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Thursday, July 24, 2014

Fires of Inspiration (Part Three) - Poetry

Fire and light found in Fire Flies and Will-O-Wisps reminds me of Poetry.

The definition of poetry is nebulous. It is differentiated from prose by an attention to sound, using alliteration, rhyme, meter and assonance among other things to create consonance, and an intentional layering of the meanings of the words with symbolism and similarities, similes and metaphors, to create depth of thought.

Often prose will employ these tools too, but not to the same degree, though prose can be described as lyrical or poetic. In fact, most good story writers are
poets and/or use a lyrical style of writing. Song lyrics are usually poetry put to music. Nursery rhymes and chants are poems.

In music and chants the meter becomes most important, because some patterns of stressed and unstressed syllables lend themselves to songs and chants better than other patterns.

Poetry is a fascinating, hit or miss experience, for me. There is a lot of poetry out there that doesn't trip my trigger. But when I find something that does, it's a really cool experience, well worth wading through the duds [personally speaking] to find the gems. Then it's a great idea to memorize the gem or put them to music.

There is a great Norse myth about the origins of poetry. It can be read at this web site : Mead of Poetry

Some of my favorite public domain poems include:

Who Has Seen the Wind? By Christina Georgina Rosetti [I also love her poem, The Goblin Market.]
      Who has seen the wind?
           Neither I nor you:
     But when the leaves hang trembling,
          The wind is passing through.

     Who has seen the wind?
          Neither you nor I:
     But when the trees bow down their heads,
          The wind is passing by.

La Belle Dame Sans Merci : A Ballad, by John Keats [First Stanza]
          1
     O what can ail thee, knight at arms,
     Alone and palely loitering?
     The sedge has withered from the lake,
     And no birds sing.

“The Law of the Jungle”, By Rudyard Kipling From The Jungle Book [My first memorized poetry.]
     Now this is the Law of the Jungle – as old and as true as the sky;
     And the Wolf that shall keep in may prosper, but the Wolf that shall break it must die.

     As the creeper that girdles the tree-trunk the Law runneth forward and back -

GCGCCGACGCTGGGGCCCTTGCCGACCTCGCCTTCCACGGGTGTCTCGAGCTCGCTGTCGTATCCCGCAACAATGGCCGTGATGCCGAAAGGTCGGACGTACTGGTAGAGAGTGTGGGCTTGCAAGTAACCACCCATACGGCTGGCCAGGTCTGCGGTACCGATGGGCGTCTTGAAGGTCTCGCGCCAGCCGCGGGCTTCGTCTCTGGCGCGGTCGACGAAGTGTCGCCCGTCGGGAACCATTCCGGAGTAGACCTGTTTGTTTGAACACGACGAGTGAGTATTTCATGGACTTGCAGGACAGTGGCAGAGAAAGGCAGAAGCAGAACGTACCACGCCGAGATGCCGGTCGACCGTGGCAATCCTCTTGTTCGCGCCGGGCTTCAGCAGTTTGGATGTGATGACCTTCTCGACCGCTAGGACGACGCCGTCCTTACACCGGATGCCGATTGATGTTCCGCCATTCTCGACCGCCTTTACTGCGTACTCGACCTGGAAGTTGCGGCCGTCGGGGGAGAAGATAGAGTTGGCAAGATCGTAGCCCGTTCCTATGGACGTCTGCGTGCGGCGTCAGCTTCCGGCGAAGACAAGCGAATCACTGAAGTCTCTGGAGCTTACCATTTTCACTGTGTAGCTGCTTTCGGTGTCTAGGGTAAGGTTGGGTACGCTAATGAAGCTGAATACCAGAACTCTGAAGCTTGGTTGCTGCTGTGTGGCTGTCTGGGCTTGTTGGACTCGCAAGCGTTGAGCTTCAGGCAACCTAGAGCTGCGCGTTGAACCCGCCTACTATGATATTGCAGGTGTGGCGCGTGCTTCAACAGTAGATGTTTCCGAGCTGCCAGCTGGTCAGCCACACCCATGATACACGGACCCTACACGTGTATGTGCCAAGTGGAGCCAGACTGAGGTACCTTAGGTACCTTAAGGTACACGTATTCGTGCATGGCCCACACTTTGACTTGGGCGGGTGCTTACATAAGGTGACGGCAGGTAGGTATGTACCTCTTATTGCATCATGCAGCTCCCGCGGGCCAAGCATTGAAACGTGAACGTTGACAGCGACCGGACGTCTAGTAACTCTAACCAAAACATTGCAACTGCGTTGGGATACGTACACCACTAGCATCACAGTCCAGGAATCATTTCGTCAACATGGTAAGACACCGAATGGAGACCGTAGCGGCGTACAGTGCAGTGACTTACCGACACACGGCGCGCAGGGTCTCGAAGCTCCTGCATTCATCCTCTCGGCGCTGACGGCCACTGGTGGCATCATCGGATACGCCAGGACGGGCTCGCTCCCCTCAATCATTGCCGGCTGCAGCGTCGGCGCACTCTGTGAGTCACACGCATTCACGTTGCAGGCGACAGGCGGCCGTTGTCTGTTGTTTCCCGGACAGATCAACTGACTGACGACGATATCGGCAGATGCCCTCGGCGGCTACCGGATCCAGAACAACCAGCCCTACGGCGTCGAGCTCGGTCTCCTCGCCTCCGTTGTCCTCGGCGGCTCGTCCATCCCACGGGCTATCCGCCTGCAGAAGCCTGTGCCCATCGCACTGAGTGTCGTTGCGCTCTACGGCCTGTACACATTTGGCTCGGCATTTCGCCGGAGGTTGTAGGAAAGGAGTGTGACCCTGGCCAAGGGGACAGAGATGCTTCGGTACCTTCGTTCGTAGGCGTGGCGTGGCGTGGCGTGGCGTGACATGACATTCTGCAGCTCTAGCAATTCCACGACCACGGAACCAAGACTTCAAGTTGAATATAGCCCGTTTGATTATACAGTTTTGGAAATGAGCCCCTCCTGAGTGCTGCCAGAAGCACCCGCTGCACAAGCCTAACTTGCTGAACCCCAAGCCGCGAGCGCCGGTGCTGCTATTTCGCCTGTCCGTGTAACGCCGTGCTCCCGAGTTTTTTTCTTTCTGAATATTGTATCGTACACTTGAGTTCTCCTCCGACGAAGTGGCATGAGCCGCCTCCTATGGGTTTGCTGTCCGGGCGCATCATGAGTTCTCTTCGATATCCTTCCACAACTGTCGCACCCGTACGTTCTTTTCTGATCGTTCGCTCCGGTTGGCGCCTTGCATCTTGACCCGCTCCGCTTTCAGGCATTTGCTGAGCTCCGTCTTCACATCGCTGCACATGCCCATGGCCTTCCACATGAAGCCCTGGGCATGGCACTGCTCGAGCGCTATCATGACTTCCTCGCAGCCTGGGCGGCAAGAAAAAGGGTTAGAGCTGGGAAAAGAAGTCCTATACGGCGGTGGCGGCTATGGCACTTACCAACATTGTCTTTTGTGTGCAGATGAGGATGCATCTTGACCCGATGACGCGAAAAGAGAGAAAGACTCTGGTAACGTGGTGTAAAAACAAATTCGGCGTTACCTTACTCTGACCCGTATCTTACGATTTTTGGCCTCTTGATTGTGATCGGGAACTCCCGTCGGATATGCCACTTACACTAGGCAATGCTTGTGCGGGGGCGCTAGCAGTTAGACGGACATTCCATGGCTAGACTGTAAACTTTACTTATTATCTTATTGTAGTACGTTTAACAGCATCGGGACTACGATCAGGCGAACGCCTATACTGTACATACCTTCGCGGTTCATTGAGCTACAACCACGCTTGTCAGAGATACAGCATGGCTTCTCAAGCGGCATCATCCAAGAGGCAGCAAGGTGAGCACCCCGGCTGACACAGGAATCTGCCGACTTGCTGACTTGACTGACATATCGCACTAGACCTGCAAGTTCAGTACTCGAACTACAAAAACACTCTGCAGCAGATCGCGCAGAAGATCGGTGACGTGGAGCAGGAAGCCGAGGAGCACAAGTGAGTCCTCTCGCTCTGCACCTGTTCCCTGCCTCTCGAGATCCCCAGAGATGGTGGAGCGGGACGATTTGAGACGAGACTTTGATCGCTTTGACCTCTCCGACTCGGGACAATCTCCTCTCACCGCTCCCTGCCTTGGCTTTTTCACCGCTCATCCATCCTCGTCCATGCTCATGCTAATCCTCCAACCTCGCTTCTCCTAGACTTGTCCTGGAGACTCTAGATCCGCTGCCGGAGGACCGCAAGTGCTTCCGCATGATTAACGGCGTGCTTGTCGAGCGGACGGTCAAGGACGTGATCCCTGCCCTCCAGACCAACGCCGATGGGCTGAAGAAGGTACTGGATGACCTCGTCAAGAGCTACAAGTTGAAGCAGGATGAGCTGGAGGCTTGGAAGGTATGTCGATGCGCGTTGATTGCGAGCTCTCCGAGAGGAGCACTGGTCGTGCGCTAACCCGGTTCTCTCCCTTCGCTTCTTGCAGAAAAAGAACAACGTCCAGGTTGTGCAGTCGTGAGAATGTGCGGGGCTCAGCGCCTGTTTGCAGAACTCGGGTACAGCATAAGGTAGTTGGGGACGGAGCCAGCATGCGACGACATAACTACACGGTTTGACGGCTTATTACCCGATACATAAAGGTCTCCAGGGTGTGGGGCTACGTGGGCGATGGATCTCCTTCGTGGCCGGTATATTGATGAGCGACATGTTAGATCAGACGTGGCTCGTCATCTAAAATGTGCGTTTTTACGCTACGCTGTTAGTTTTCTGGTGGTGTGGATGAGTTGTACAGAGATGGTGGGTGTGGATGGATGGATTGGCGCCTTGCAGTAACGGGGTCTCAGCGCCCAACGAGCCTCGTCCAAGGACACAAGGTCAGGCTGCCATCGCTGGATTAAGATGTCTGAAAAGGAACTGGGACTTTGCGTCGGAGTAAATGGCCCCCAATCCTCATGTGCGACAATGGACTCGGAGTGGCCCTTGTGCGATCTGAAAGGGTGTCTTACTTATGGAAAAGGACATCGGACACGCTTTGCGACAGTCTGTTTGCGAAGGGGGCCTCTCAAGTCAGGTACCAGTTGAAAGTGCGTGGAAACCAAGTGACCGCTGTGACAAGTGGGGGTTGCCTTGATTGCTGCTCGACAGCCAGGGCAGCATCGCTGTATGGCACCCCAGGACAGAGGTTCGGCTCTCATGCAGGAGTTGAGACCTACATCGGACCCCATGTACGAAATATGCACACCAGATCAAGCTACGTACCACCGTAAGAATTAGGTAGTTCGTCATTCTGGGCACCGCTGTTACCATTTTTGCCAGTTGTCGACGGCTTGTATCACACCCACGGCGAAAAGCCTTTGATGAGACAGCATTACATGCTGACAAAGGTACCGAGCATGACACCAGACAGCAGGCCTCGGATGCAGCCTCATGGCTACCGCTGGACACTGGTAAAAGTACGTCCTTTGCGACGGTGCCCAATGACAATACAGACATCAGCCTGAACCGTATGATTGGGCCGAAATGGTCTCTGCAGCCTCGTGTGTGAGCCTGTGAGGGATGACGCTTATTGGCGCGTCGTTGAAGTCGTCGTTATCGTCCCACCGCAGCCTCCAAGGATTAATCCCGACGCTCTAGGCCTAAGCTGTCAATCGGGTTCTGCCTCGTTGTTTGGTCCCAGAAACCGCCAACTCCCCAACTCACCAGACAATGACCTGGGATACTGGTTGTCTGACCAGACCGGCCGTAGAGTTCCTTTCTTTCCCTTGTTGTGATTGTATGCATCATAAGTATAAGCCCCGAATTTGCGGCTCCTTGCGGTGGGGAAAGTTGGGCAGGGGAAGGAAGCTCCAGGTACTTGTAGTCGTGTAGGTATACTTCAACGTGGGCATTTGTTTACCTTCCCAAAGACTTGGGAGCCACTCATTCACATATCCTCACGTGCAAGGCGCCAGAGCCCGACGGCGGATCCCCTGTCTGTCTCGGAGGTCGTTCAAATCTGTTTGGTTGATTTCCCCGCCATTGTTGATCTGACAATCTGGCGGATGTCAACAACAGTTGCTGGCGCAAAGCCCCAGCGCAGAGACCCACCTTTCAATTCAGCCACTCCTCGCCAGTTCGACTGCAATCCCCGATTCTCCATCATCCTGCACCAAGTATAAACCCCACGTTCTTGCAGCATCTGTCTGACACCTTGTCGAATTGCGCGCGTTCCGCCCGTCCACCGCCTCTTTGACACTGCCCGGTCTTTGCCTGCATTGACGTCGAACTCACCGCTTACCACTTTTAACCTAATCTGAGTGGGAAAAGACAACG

For the strength of the Pack is the Wolf, and the strength of the Wolf is the Pack.


To a Louse, On Seeing One on a Lady's Bonnet at Church, by Robert Burns [From near the end]
      ...O wadsome Pow'r the giftie gie us
     To see oursels as ithers see us!

One of my all time favorite poems is William Butler Yeats's poem The Stolen Child. You may be familiar with the refrain:

     Come away, O human child!
     To the waters and the wild
     with a faery, hand in hand,
     For the world's more full of weeping than you can understand.

 Loreena McKennitt   has done a nice musical rendition of this poem by the same name on her Elemental Album.

Other poems and poets I enjoy are Fireflies in the Garden, Tree At My Window, and The Road Not Taken, by Robert Frost [Not included here for copy right purposes]; The Rainy Day; The Arrow and the Song; and The Children's Hour; by Henry Wadsworth Longfellow, and The Ballad of True Thomas and The Ballad of Tam Lin [Scottish Ballads], Edgar Allan Poe [try the less well known stuff to hear something new, it's all good], Ogden Nash, Jack Prelusky [good children's poems] and Jeff Moss [ Also good for kids.] There are many more than I can include here. I recommend you try to find some favorites of your own if you don't already have some.

I had an idea recently having to do with introducing poetry to children early with the use of puppets. I call it Poeupetry. Here's a link to our first video of it on YouTube : Poetry Facts

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